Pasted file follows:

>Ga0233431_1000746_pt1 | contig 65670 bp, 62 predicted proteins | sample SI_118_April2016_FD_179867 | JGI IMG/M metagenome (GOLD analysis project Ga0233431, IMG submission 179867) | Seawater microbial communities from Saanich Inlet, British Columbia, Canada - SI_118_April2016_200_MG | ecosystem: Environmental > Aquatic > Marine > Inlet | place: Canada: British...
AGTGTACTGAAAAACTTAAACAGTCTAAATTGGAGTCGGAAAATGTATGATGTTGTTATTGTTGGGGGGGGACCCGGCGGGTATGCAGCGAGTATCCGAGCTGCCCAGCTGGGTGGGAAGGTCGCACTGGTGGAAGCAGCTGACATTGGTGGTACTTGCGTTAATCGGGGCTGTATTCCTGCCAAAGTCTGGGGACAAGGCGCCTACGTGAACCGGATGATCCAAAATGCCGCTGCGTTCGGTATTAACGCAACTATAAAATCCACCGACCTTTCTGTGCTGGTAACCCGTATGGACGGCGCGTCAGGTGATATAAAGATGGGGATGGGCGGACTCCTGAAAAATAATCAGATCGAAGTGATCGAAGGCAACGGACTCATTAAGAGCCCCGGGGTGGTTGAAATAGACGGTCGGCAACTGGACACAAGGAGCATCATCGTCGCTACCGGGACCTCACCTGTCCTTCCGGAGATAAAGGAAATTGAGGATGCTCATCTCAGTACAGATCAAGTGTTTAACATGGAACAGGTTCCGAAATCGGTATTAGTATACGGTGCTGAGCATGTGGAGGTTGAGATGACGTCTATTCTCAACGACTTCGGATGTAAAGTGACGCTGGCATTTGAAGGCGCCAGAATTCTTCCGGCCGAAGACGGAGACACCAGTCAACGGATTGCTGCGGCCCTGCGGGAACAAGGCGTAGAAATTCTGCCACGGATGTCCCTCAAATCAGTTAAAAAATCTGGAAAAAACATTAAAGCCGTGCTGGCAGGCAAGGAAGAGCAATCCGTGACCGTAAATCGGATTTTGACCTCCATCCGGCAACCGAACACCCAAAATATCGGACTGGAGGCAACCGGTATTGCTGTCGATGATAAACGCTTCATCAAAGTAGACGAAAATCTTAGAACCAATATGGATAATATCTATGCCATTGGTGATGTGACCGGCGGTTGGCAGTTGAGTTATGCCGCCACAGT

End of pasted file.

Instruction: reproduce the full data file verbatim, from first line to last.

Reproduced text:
>Ga0233431_1000746_pt1 | contig 65670 bp, 62 predicted proteins | sample SI_118_April2016_FD_179867 | JGI IMG/M metagenome (GOLD analysis project Ga0233431, IMG submission 179867) | Seawater microbial communities from Saanich Inlet, British Columbia, Canada - SI_118_April2016_200_MG | ecosystem: Environmental > Aquatic > Marine > Inlet | place: Canada: British...
AGTGTACTGAAAAACTTAAACAGTCTAAATTGGAGTCGGAAAATGTATGATGTTGTTATTGTTGGGGGGGGACCCGGCGGGTATGCAGCGAGTATCCGAGCTGCCCAGCTGGGTGGGAAGGTCGCACTGGTGGAAGCAGCTGACATTGGTGGTACTTGCGTTAATCGGGGCTGTATTCCTGCCAAAGTCTGGGGACAAGGCGCCTACGTGAACCGGATGATCCAAAATGCCGCTGCGTTCGGTATTAACGCAACTATAAAATCCACCGACCTTTCTGTGCTGGTAACCCGTATGGACGGCGCGTCAGGTGATATAAAGATGGGGATGGGCGGACTCCTGAAAAATAATCAGATCGAAGTGATCGAAGGCAACGGACTCATTAAGAGCCCCGGGGTGGTTGAAATAGACGGTCGGCAACTGGACACAAGGAGCATCATCGTCGCTACCGGGACCTCACCTGTCCTTCCGGAGATAAAGGAAATTGAGGATGCTCATCTCAGTACAGATCAAGTGTTTAACATGGAACAGGTTCCGAAATCGGTATTAGTATACGGTGCTGAGCATGTGGAGGTTGAGATGACGTCTATTCTCAACGACTTCGGATGTAAAGTGACGCTGGCATTTGAAGGCGCCAGAATTCTTCCGGCCGAAGACGGAGACACCAGTCAACGGATTGCTGCGGCCCTGCGGGAACAAGGCGTAGAAATTCTGCCACGGATGTCCCTCAAATCAGTTAAAAAATCTGGAAAAAACATTAAAGCCGTGCTGGCAGGCAAGGAAGAGCAATCCGTGACCGTAAATCGGATTTTGACCTCCATCCGGCAACCGAACACCCAAAATATCGGACTGGAGGCAACCGGTATTGCTGTCGATGATAAACGCTTCATCAAAGTAGACGAAAATCTTAGAACCAATATGGATAATATCTATGCCATTGGTGATGTGACCGGCGGTTGGCAGTTGAGTTATGCCGCCACAGT